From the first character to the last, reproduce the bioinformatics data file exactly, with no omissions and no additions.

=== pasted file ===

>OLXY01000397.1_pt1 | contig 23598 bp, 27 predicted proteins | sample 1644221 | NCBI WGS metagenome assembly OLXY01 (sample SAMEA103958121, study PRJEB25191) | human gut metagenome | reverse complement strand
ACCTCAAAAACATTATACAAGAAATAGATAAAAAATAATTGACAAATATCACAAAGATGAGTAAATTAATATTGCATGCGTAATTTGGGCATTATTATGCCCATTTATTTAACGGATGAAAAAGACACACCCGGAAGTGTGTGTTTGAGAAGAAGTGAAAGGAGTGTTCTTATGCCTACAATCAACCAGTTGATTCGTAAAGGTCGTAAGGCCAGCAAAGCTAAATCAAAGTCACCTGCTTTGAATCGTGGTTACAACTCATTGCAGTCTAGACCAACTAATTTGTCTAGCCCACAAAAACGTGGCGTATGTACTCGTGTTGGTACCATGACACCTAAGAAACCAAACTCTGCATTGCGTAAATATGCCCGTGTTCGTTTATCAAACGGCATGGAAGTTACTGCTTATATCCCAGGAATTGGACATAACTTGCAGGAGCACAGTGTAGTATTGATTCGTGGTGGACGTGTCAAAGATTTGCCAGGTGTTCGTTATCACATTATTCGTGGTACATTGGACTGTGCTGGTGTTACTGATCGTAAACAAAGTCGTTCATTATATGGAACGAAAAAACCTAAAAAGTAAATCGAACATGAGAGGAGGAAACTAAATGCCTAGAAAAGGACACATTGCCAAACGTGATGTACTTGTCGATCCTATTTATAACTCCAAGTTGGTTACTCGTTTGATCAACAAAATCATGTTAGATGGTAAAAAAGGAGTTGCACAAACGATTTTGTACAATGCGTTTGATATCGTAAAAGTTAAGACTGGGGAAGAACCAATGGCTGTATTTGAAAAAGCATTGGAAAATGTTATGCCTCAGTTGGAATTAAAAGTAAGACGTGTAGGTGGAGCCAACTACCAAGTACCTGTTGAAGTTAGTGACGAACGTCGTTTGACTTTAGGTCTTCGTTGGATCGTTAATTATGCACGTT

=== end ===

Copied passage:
>OLXY01000397.1_pt1 | contig 23598 bp, 27 predicted proteins | sample 1644221 | NCBI WGS metagenome assembly OLXY01 (sample SAMEA103958121, study PRJEB25191) | human gut metagenome | reverse complement strand
ACCTCAAAAACATTATACAAGAAATAGATAAAAAATAATTGACAAATATCACAAAGATGAGTAAATTAATATTGCATGCGTAATTTGGGCATTATTATGCCCATTTATTTAACGGATGAAAAAGACACACCCGGAAGTGTGTGTTTGAGAAGAAGTGAAAGGAGTGTTCTTATGCCTACAATCAACCAGTTGATTCGTAAAGGTCGTAAGGCCAGCAAAGCTAAATCAAAGTCACCTGCTTTGAATCGTGGTTACAACTCATTGCAGTCTAGACCAACTAATTTGTCTAGCCCACAAAAACGTGGCGTATGTACTCGTGTTGGTACCATGACACCTAAGAAACCAAACTCTGCATTGCGTAAATATGCCCGTGTTCGTTTATCAAACGGCATGGAAGTTACTGCTTATATCCCAGGAATTGGACATAACTTGCAGGAGCACAGTGTAGTATTGATTCGTGGTGGACGTGTCAAAGATTTGCCAGGTGTTCGTTATCACATTATTCGTGGTACATTGGACTGTGCTGGTGTTACTGATCGTAAACAAAGTCGTTCATTATATGGAACGAAAAAACCTAAAAAGTAAATCGAACATGAGAGGAGGAAACTAAATGCCTAGAAAAGGACACATTGCCAAACGTGATGTACTTGTCGATCCTATTTATAACTCCAAGTTGGTTACTCGTTTGATCAACAAAATCATGTTAGATGGTAAAAAAGGAGTTGCACAAACGATTTTGTACAATGCGTTTGATATCGTAAAAGTTAAGACTGGGGAAGAACCAATGGCTGTATTTGAAAAAGCATTGGAAAATGTTATGCCTCAGTTGGAATTAAAAGTAAGACGTGTAGGTGGAGCCAACTACCAAGTACCTGTTGAAGTTAGTGACGAACGTCGTTTGACTTTAGGTCTTCGTTGGATCGTTAATTATGCACGTT